Reading Robert Sikoryak's Terms and Conditions is like if Marcel Duchamp had decided to start doing comics. It's at once a shaggy dog joke and a work that pushes at the boundaries of the comics form. I've read plenty of abstract comics, but the emphasis there is narrative abstraction from a visual perspective. I've also read plenty of comics that remove images and play strictly with the form in terms of panel-to-panel and page-to-page flow with the words playing against that bit of formal experimentation. What Sikoryak does here is have page after page of recognizable, narrative imagery stripped of meaning not by removing text or adding nonsense text, but rather by replacing text with the entirety of Apple's terms and conditions for iTunes. The words are entirely coherent and understandable on their own (if incredibly boring, like most terms and conditions), but they have almost no connection to the images chosen to accompany them. The subtitle "A Graphic Novel" is thus even funnier, as Sikoryak intentionally uses the pretentious and market-driven name for long-form comics to describe something that is in no way a graphic novel.
This work is also different from his comics/literature mash-ups, because there he specifically finds ways to tie the visuals into the original source material. The only concession Sikoryak makes here is that on every page, one of the characters is dressed up like former Apple CEO Steve Jobs, who was well known for his turtlenecks and stubble. All of his dialogue consists of the terms and conditions of iTunes, as he explains them to the other characters on page after page. What started as goof became a mission for Sikoryak, who deliberately wanted to mold the terms and conditions and fit them in the confines of a book in a way that didn't disturb the original sequences that he adapted in the course of the book. Of course, Sikoryak is a gifted style mimic and challenged himself by taking on so many different kinds of comics, from YA comics to classic strips to superheroes to manga to alternative comics to everything in-between. One could see his skill as a mimic wobble from time to time; interestingly, the most notable misfire was an adaptation of a page from Raina Telgemeier's Sisters. There's a purity and smooth clarity to Telgemeier's line that Sikoryak doesn't quite match here, as his line is a bit on the wobbly and wavy side on this page. He also doesn't get the colors quite right. The same is true for his attempt at Jeff Smith's Bone. Another deceptively-simple looking comic is so smooth and balanced (especially in terms of color scheme) that it's actually difficult to mimic in a way that makes it look like Smith's work.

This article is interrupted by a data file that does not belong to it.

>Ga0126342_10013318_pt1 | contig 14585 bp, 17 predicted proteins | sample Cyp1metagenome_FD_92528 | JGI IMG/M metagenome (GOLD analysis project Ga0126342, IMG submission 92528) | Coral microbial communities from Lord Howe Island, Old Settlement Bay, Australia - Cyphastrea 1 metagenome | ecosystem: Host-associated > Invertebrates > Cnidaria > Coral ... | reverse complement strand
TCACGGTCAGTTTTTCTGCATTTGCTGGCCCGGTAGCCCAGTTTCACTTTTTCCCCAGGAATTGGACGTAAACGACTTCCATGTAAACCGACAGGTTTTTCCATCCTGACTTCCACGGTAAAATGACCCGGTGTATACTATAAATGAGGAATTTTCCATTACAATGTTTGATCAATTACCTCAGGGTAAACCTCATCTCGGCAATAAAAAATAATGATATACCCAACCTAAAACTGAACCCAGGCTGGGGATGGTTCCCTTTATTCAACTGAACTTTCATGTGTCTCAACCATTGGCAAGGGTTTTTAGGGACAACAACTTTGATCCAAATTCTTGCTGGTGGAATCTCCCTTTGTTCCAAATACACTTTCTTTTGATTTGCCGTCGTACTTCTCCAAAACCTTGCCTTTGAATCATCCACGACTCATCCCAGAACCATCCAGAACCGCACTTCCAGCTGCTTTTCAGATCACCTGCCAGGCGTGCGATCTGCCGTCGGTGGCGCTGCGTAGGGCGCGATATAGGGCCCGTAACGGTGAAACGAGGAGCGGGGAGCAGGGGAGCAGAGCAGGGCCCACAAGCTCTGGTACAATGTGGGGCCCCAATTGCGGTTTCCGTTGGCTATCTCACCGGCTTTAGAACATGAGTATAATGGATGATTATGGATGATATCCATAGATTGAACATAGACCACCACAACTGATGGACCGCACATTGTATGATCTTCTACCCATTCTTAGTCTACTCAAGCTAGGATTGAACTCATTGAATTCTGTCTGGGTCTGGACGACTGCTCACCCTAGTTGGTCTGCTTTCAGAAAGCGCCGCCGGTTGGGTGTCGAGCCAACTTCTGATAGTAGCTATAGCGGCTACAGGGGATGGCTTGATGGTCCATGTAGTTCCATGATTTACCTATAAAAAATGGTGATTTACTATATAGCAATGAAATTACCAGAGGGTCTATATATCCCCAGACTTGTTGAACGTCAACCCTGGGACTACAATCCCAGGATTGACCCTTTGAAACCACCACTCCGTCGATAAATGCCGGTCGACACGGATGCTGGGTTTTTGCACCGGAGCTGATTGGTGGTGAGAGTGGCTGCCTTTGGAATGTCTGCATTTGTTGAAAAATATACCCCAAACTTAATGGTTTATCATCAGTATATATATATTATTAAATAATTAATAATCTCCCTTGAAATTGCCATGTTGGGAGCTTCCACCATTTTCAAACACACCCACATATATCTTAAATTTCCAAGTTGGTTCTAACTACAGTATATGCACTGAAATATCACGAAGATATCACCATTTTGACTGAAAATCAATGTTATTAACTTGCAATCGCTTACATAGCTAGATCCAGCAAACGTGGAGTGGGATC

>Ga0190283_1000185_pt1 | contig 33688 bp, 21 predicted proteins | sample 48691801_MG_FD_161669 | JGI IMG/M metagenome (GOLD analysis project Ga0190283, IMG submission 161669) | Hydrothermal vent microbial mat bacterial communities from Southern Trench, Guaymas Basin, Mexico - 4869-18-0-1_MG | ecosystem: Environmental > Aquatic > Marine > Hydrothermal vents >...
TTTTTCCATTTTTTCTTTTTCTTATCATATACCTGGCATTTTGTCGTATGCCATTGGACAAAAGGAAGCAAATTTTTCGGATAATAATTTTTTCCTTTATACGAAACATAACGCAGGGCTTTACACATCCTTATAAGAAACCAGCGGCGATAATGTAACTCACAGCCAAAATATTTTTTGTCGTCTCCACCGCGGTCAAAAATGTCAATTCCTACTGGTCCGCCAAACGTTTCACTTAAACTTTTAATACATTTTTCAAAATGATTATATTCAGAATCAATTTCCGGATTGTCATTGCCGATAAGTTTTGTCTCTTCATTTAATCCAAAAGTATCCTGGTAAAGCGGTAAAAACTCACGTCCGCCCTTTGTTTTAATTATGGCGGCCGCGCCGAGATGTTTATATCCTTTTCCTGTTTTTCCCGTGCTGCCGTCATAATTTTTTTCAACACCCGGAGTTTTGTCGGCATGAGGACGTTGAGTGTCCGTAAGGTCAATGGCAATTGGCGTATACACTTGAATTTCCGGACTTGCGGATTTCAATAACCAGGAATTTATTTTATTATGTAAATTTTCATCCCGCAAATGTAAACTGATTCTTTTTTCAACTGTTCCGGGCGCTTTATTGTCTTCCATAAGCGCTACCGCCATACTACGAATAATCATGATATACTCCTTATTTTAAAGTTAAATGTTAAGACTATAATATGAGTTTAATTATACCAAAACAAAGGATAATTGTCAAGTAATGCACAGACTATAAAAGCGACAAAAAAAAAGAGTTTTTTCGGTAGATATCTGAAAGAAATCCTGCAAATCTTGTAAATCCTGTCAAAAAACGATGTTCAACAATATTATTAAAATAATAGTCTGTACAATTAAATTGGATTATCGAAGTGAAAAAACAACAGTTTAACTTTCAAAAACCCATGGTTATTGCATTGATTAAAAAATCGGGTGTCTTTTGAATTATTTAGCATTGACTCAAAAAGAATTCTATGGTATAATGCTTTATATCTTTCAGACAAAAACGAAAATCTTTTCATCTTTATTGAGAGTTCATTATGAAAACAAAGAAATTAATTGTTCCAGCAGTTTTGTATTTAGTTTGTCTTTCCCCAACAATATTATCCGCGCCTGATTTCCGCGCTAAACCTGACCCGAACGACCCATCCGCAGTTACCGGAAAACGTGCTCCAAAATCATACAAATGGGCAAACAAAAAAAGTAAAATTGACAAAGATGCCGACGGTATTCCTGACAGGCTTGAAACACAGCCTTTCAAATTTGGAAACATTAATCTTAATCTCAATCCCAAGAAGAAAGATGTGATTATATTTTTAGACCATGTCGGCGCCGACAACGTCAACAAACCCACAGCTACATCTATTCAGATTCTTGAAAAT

On the other hand, his goof on a page from Brian Vaughn and Fiona Staples' Saga is not only dead-on, he's able to inject some visual humor in the form of the background characters doing all sorts of perverted things with apples. Sikoryak isn't always able to inject that kind of humor into a page, but it seemed like an obvious fit here. He also really nails the alternative comics in particular, like his pages goofing on Peter Bagge's Hate, Daniel Clowes' Wilson and Seth's It's a Good Life If You Don't Weaken. It's also funny to see how successfully he's able to mimic Julie Doucet (down to those stray bits of ink) and Lynda Barry. At the opposite end of the spectrum, his Spawn is hilarious, laying bare some of Todd MacFarlane's affectations as an artist. Sikoryak has a list of the creators, comics or comic strips he used as source material in the book, so it's obvious that trying to identity source material was part of the experience. Indeed, there's definitely something that's a bit "inside baseball" about this book, because I imagine handing the book to a non-comics reading person would utterly baffle them.
While he "quotes" mostly popular comics and best-sellers, most of the source material would be a source of frustration instead of humor. There is a level where that doesn't necessarily matter, because he's not just going for recognizability in his work but also a pure aesthetic impact. In other words, as long as the reader recognizes that something is a superhero comic, or a fantasy comic, or a kid's comic, that's enough of an informational hit to enjoy the book at a base level. That said, it's a book made for a comics fan with a decidedly broad knowledge base that extends into modern-day work and YA work. It's also important to note that the satirical and formal trickery of the book are less important than the images themselves, the way each page is designed and the wide variety of character designs. It's a love letter to the elasticity of comics disguised as hate mail to Apple. That love letter is not quite as satisfying as his other, more complicated comics, but it's certainly a lot of fun to look at.